The joints used may be divided into three classes, viz., edge-jointing, as when two pieces of board are joined together; angle-jointing, as in the making a box or drawer; and frame - jointing, for door frames, etc. In each of these classes, into which, for the sake of convenience, joints may be divided, there are several varieties, and these will now be considered. Before doing so it may be said that sometimes the choice of joint is a matter of indifference, and depends on the fancy of the worker, while in some instances a particular kind is better than others.

Edge-jointing, or, as it is very commonly called, 'jointing up,' may be taken first, and we may suppose that two boards are to be joined together to form one wide piece.

Plain Glued Joint - In this the pieces are simply connected with glue. The edges must be shot perfectly true and square if the joint is to be both strong and neat, as it should be. It may be noted that in any joint the pieces should come close together with the thinnest possible film of glue remaining between them, so that the mark of the joint is a mere hair line, and principally observable from the different figurings of the wood.

In no case should the wood be rounded towards the end, so that the piece would be in closer contact towards the middle than elsewhere; but if the joint is a long one, the edges should be slightly hollowed out towards the middle, so that the contact would be closer at the ends than elsewhere. The least bit hollow is all that is wanted, a thin shaving taken off after the pieces are perfectly straight is sufficient. If the pieces are only short, say anything under 2 ft. 6 ins., the edges may be left straight, as in fact they must be, for either with the jointer or the trying plane it will not be easy to plane hollow on short lengths. The edges should be tried together before gluing to see that they are right; the lower piece is held in the bench-screw, the other being placed on it. Notice whether the surfaces of the boards are on the same level, and that they do not form an angle at the joint. Also draw the top one, lengthwise, a few inches backwards and forwards, and notice whether the two edges seem to work sweetly together. The feel of two perfect edges together is rather peculiar, though it can hardly be described in such a way as to render it intelligible to novices. The pieces almost seem to stick together slightly by suction.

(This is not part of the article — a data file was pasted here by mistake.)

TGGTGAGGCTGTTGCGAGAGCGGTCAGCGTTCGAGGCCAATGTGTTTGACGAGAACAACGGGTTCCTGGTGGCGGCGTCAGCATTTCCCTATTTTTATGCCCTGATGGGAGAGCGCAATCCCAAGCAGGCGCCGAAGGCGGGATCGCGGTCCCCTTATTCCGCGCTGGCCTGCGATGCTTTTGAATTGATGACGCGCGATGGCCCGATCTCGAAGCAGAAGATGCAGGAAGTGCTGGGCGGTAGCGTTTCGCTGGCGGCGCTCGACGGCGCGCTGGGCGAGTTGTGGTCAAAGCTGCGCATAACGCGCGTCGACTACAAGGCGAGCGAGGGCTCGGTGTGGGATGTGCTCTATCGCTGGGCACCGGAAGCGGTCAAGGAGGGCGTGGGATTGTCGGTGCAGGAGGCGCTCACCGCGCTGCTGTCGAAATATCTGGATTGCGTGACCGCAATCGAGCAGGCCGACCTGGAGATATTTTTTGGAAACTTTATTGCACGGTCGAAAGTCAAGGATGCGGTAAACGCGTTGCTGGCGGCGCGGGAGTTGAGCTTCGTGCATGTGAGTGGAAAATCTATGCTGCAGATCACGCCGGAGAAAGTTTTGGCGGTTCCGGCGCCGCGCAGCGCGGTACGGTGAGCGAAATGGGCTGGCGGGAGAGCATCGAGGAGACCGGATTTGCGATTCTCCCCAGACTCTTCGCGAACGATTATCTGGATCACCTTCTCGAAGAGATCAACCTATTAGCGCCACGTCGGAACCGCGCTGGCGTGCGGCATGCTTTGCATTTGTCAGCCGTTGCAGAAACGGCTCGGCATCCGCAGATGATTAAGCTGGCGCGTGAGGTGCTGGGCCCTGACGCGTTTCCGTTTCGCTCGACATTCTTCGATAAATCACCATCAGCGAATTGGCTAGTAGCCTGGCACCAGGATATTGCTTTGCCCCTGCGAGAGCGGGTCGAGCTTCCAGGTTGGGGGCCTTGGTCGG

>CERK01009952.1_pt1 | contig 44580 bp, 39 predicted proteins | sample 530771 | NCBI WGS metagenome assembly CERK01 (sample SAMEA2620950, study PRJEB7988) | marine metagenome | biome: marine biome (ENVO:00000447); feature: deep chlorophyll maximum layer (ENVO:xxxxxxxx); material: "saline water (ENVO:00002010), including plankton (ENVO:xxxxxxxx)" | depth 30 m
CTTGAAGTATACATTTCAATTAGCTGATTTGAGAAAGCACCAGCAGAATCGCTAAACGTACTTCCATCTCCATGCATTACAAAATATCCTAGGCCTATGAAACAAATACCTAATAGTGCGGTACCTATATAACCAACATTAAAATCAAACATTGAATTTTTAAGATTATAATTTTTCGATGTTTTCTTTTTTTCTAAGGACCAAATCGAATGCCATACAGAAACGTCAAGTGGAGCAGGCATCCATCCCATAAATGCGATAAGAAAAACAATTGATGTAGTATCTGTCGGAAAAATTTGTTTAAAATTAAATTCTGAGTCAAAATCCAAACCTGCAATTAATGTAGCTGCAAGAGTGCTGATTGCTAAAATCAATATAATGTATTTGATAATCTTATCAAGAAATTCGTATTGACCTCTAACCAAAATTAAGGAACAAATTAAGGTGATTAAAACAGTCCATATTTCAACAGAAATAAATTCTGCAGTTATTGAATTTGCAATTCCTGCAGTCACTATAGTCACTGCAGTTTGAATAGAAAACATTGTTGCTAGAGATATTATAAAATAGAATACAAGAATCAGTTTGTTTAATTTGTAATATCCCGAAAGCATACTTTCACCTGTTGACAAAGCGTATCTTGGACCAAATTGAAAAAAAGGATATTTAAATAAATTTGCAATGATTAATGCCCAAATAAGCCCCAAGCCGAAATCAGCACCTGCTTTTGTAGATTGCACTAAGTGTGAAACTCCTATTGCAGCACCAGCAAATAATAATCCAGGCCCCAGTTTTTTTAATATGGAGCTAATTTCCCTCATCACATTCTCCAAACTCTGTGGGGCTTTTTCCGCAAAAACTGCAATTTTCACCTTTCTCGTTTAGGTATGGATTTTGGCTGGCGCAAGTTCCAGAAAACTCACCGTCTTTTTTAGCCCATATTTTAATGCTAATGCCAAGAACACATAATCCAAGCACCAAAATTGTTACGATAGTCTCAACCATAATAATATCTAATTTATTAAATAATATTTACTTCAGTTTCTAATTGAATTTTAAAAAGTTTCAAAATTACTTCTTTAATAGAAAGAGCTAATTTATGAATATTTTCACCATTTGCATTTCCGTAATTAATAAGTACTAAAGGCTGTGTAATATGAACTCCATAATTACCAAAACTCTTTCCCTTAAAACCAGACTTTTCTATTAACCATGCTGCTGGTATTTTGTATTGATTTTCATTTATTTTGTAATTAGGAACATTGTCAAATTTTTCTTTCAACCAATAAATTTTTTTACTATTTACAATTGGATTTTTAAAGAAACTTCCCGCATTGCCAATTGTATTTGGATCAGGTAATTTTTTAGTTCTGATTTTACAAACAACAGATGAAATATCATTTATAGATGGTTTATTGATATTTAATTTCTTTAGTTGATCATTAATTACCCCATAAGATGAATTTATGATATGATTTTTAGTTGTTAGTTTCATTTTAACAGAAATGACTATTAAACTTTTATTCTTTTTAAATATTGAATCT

When everything seems satisfactory they may be glued together. Of course the glue should be quite hot, and it may also be advisable to warm the edges of the wood. One piece being fastened in the bench-vice, rub the glue on and bring the edges together without loss of time to prevent the glue getting chilled. Slide the upper piece, lengthwise, slightly once or twice to exclude air and surplus glue. Then, if the wood is thick enough, apply the cramps, and mind that there is a piece of waste wood used to prevent the edges of the board being injured. Screw the cramps up tightly to squeeze nearly all the glue out and bring the edges into the closest contact. Let the cramps remain on till the glue has set and the joint become firm, which will probably be in two or three hours. Time depends greatly on circumstances when they may be removed. The joint, though the glue has set, will not be strong enough to bear rough usage for some time longer, say not till next day. If the wood is only thin, the cramps cannot be used; but when this is the case it is seldom necessary that they should be, as great strength is not required, and sufficient contact can be got by rubbing the glued edges together.